Wow. What are we teaching kids these days?

  • 13. pj11  |  July 12, 2007 at 10:14 pm

    A word of advice from the conservative perspective (if you care) … some of the posters here have a caricature in their mind of what a fundamentalist (or evangelical) is. It’s easy to take pot-shots at a caricature. But the vast majority of the group you’re mocking doesn’t look or think the way you have judged them.

    When Pat Robertson or Jerry Falwell and their ilk pass judgment and attack a caricature of liberals, homosexual men, or environmentalists, I’m guessing most of you are disgusted by it. Don’t fall into the same trap and become the flip side of what you despise. Don’t become a hater. Keep the dialogue on a constructive, intellectual level.

    I spend much of my time talking with and counseling evanglical Christians. Let me tell you … the majority are not “sexually repressed,” they’re not homophobic, and they don’t see homosexuality as “the worst sin ever.” They’re actually pretty normal, balanced people who simply want to worship God and live productive lives … they don’t hate atheists either! :-)

    I know that some of you have had dysfunctional experiences in the church. No doubt there are messed-up people in the church who project a poor image of Christianity. What are evangelicals often accused of … judging people unfairly? It would be wise for all of us – theist and atheist – to pay attention.

  • 14. The de-Convert  |  July 12, 2007 at 10:27 pm

    Looking for That Special SomeONE? – Solely His

    Is that “His” as in “HeIsSailing”??? Hmmm…..

  • 15. Dan Barnett  |  July 12, 2007 at 10:28 pm

    Hussy,
    “”””I don’t know about you but I’m not getting on my knees for some dude who owned slaves, approved of murder and maiming, and equated women to dirt.”””””””

    I assume you’re referring to Jesus, so where do you find that he owned slaves? Where do you see him approving of murder and maiming? What women were dirtr to him.

    He had no money to buy slaves. He only had followers he was teaching, which was very common at that time.

    He did not approve of murder or maiming. When the crowd was going to stone the adultress(oh wait, a woman) he stood up for her, and saved her by the crowd’s guilt.

    Speak from your mind, not your butt, and get it straight. Christians are accused left and right of twisting the scriptures to fit beliefs. Uh, hello! Study it before you use it for ammo.

  • 16. Heather  |  July 12, 2007 at 10:50 pm

    Pj11,

    **the majority are not “sexually repressed,” they’re not homophobic, and they don’t see homosexuality as “the worst sin ever.” **

    Unfortunatly, that is how it comes across. On the national scale, who are the most prominant voices for Christianity? Jerry Falwell while he was alive, and James Dobson, and people along those lines. They are incredibly influential in terms of politics, and have a large following. And their primary focus does seem to be on abortoin and homosexuality, given what is drawing them to current presidential candidates, and their reaction to the one Christian group who wanted to make it a priority to combat climate change. That is the great moral crisis that they currently face.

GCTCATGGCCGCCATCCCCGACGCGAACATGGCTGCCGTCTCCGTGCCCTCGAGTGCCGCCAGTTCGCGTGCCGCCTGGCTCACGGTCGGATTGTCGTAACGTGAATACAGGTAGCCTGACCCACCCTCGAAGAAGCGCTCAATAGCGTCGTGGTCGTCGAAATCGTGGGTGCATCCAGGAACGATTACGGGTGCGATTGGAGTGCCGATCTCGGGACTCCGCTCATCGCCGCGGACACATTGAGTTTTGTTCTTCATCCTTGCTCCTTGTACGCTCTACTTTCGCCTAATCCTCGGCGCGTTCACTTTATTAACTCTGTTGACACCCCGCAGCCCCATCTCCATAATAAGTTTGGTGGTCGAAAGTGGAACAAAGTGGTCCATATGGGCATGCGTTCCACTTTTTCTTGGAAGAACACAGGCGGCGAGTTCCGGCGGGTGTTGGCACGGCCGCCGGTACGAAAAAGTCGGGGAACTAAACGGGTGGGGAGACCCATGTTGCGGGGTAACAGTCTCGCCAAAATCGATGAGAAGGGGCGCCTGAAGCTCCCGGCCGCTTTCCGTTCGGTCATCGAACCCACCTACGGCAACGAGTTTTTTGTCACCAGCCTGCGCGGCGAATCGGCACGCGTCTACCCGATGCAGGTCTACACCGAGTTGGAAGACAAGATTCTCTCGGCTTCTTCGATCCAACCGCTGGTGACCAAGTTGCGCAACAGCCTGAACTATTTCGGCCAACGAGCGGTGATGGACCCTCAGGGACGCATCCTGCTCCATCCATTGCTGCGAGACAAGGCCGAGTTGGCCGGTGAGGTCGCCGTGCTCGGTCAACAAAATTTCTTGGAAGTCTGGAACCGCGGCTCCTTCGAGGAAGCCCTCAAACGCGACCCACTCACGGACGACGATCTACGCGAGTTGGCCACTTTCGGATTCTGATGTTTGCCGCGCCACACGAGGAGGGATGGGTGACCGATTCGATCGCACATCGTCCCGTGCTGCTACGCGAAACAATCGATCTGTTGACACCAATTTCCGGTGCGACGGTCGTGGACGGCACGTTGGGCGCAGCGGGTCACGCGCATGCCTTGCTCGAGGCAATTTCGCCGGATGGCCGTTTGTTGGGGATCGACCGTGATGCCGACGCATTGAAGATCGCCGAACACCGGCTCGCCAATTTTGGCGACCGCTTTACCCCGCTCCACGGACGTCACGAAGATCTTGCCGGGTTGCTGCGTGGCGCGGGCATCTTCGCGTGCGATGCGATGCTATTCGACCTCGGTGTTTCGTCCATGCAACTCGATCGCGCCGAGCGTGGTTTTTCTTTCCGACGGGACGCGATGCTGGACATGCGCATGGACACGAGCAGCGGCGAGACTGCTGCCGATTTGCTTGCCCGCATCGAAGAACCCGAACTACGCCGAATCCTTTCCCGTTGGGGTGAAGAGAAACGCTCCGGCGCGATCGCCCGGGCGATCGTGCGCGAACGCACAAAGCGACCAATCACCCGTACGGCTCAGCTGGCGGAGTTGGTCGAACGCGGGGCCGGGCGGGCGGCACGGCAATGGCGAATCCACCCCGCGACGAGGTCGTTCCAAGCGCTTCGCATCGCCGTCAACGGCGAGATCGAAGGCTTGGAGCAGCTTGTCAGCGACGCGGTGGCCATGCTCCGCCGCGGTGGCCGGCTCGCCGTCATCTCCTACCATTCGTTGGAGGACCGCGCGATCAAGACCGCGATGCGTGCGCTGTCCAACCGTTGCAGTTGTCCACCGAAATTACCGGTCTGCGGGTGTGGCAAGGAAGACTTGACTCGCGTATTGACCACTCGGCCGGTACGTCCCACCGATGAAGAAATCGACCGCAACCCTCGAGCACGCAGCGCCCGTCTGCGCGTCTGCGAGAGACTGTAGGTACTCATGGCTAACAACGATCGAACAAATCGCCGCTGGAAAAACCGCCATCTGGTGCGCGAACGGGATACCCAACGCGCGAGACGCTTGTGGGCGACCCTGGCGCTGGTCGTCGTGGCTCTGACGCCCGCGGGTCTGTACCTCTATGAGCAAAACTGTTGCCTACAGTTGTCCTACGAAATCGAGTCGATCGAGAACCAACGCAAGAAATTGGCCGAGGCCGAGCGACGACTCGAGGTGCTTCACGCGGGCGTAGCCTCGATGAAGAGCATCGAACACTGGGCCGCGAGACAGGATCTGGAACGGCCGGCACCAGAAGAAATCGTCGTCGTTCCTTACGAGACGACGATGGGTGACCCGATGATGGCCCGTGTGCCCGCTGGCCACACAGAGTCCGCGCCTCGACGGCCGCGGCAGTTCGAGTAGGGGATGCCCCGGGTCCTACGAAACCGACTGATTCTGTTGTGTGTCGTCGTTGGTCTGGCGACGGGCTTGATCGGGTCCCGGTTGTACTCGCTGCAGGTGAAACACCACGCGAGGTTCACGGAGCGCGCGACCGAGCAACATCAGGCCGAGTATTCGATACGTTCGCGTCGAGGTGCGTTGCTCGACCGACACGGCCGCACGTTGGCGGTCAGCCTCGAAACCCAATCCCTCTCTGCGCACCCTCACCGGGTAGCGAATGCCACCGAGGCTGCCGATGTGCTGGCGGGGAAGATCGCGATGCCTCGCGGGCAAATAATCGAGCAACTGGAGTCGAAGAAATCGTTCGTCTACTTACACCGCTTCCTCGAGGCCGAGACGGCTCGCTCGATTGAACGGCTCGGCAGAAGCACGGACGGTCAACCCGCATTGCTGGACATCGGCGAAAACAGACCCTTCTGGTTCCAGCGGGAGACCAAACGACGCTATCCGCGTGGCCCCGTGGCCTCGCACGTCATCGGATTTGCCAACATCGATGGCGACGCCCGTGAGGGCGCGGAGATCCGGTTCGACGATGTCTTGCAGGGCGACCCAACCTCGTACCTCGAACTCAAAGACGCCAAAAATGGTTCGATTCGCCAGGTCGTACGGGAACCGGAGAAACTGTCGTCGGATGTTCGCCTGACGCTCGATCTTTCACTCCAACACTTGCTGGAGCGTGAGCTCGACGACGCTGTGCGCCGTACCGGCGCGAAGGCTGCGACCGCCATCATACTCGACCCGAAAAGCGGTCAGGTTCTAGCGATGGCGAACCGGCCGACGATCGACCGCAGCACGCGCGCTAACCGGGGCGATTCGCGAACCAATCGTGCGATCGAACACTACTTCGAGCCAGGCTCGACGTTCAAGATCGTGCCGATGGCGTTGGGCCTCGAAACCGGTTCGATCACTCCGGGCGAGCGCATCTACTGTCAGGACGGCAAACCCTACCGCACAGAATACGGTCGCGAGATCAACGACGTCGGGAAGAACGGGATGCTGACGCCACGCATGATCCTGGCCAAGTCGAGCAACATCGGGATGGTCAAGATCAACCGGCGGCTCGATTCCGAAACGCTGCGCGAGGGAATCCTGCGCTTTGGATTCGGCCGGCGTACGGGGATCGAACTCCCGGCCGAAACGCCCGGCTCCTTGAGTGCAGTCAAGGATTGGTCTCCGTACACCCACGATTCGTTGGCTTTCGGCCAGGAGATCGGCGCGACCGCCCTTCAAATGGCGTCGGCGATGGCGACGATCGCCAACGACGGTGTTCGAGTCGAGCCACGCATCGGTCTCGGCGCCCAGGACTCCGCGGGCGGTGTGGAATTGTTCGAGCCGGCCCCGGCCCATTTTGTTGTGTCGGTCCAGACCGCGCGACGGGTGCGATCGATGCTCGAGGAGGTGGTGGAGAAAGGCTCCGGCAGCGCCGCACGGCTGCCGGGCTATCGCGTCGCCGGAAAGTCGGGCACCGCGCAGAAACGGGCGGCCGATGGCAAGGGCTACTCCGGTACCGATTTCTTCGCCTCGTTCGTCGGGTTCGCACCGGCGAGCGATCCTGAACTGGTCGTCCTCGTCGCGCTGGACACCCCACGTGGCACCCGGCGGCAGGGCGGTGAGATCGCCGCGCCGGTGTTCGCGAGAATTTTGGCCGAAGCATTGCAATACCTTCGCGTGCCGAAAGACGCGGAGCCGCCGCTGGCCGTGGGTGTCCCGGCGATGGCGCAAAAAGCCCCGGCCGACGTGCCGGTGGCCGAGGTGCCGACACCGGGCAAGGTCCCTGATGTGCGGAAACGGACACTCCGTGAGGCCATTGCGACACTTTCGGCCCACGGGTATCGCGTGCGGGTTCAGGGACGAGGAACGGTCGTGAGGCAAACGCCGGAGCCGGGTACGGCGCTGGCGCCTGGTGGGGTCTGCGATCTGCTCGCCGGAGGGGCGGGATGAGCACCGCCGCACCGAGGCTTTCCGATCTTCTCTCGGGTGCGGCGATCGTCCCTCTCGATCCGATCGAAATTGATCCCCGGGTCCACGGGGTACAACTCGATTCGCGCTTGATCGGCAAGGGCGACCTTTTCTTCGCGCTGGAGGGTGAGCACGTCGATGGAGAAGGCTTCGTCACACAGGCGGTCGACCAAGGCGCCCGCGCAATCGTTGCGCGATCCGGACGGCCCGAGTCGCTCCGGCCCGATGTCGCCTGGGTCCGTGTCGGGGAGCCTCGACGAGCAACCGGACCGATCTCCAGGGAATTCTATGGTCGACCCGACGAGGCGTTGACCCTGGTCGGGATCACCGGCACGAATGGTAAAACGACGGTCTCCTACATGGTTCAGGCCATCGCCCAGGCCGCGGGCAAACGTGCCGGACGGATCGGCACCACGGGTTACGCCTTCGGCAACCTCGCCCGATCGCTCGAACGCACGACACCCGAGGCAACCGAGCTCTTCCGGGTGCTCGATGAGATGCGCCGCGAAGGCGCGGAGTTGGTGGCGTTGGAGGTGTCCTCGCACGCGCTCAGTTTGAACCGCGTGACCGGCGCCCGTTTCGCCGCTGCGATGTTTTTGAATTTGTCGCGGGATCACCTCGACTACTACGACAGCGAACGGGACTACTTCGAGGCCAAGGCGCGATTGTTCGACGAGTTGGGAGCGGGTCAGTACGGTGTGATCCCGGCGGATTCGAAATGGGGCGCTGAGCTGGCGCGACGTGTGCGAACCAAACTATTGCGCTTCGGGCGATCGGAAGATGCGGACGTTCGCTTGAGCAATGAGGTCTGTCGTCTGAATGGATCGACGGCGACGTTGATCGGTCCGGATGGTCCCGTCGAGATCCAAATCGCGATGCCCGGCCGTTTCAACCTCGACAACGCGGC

This may just be media-bias. And I would love to see more Christians clamoring for an equal share in the spotlight in terms of social justice, better education for children, better protection for women who are facing the possibilty of an abortion and so on. But when I look at statements of belief for conservative churches, they make a point to specifically mention that marriage is only between a man and a woman, and only a heterosexual relationship is correct. Out of everything to focus on, such as love your neighbor, or keep a constant focus on the poor, homosexuality makes it to the statement of beliefs (which consist of the nature of God, creation, salvation, the fall of man), and the other two do no. It is important enough to be considered equal with salvation. And I’m talking about Baptist churches, not really, really extreme fundamentalist churches.

    I’ve seen blogs where liberal Christians advocate for homosexual rights, and the conservatives *lambast* them, asking how they will account for themselves on the Day of Judgement, or they are straying to the “lake of fire.” And yet when the liberal Christians comment on other sins, they’re pretty quiet.

    I’m going with what I have seen, and can only go based on the evidence I see before me. Because it does come across as though homosexuality is the Worst Sin Ever, and I was honestly curious if the focus on the personal relationship with Jesus, as HIS has explained it, might tie into that, given that the language used in a human context goes very close to a homosexual relationship. By focusing on eliminating homosexuality, it’s a way of ‘guarenteeing’ that no one will question the aspects of a personal relationship with Jesus.

    You say that most evangelicals are not like that, and honestly, I wish I could wholeheardetly agree. I wish I would be surprised by Falwell’s statements, and expect more loving behavior in general, rather than being surprised when homosexuality doesn’t dominate an evangelical’s goal. I really do. My experience simply suggests otherwise, and leads me wondering why there weren’t media clashes between Falwell and his followers, in terms of how he approached this topic.

  • 17. Heather  |  July 12, 2007 at 10:53 pm